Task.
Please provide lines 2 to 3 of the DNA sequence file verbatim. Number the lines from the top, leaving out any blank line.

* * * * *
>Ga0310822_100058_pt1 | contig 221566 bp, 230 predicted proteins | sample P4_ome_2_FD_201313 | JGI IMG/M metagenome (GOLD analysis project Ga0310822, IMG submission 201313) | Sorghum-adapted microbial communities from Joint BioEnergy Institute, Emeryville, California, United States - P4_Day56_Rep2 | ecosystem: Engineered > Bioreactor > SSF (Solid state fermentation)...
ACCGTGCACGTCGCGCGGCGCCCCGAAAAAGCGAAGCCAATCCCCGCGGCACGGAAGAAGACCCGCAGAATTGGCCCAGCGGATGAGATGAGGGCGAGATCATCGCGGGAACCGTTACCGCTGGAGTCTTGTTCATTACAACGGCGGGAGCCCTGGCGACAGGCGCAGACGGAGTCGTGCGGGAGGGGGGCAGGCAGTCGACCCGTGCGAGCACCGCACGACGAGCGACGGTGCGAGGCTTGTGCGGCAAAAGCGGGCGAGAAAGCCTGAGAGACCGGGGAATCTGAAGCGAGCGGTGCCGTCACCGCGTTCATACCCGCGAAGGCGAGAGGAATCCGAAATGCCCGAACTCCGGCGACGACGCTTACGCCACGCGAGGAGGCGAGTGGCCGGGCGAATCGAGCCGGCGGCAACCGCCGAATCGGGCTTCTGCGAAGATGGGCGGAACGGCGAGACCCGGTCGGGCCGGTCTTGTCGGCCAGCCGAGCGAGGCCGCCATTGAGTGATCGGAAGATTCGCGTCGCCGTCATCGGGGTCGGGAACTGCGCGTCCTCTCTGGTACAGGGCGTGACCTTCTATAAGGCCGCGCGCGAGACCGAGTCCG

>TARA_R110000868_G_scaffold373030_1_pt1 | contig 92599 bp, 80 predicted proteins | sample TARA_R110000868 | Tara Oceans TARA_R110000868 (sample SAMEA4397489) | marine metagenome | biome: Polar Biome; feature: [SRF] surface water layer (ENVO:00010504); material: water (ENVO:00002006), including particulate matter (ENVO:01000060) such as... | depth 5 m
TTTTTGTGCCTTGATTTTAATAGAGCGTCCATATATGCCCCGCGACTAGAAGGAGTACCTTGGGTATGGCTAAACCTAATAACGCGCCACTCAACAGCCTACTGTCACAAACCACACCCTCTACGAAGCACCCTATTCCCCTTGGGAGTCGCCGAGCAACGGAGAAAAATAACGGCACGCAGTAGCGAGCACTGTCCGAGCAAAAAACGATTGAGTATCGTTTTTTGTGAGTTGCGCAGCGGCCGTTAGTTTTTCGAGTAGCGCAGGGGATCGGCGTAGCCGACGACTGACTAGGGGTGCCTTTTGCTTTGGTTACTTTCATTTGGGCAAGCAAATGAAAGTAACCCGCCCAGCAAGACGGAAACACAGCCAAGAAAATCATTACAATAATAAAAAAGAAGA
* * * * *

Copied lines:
ACCGTGCACGTCGCGCGGCGCCCCGAAAAAGCGAAGCCAATCCCCGCGGCACGGAAGAAGACCCGCAGAATTGGCCCAGCGGATGAGATGAGGGCGAGATCATCGCGGGAACCGTTACCGCTGGAGTCTTGTTCATTACAACGGCGGGAGCCCTGGCGACAGGCGCAGACGGAGTCGTGCGGGAGGGGGGCAGGCAGTCGACCCGTGCGAGCACCGCACGACGAGCGACGGTGCGAGGCTTGTGCGGCAAAAGCGGGCGAGAAAGCCTGAGAGACCGGGGAATCTGAAGCGAGCGGTGCCGTCACCGCGTTCATACCCGCGAAGGCGAGAGGAATCCGAAATGCCCGAACTCCGGCGACGACGCTTACGCCACGCGAGGAGGCGAGTGGCCGGGCGAATCGAGCCGGCGGCAACCGCCGAATCGGGCTTCTGCGAAGATGGGCGGAACGGCGAGACCCGGTCGGGCCGGTCTTGTCGGCCAGCCGAGCGAGGCCGCCATTGAGTGATCGGAAGATTCGCGTCGCCGTCATCGGGGTCGGGAACTGCGCGTCCTCTCTGGTACAGGGCGTGACCTTCTATAAGGCCGCGCGCGAGACCGAGTCCG

>TARA_R110000868_G_scaffold373030_1_pt1 | contig 92599 bp, 80 predicted proteins | sample TARA_R110000868 | Tara Oceans TARA_R110000868 (sample SAMEA4397489) | marine metagenome | biome: Polar Biome; feature: [SRF] surface water layer (ENVO:00010504); material: water (ENVO:00002006), including particulate matter (ENVO:01000060) such as... | depth 5 m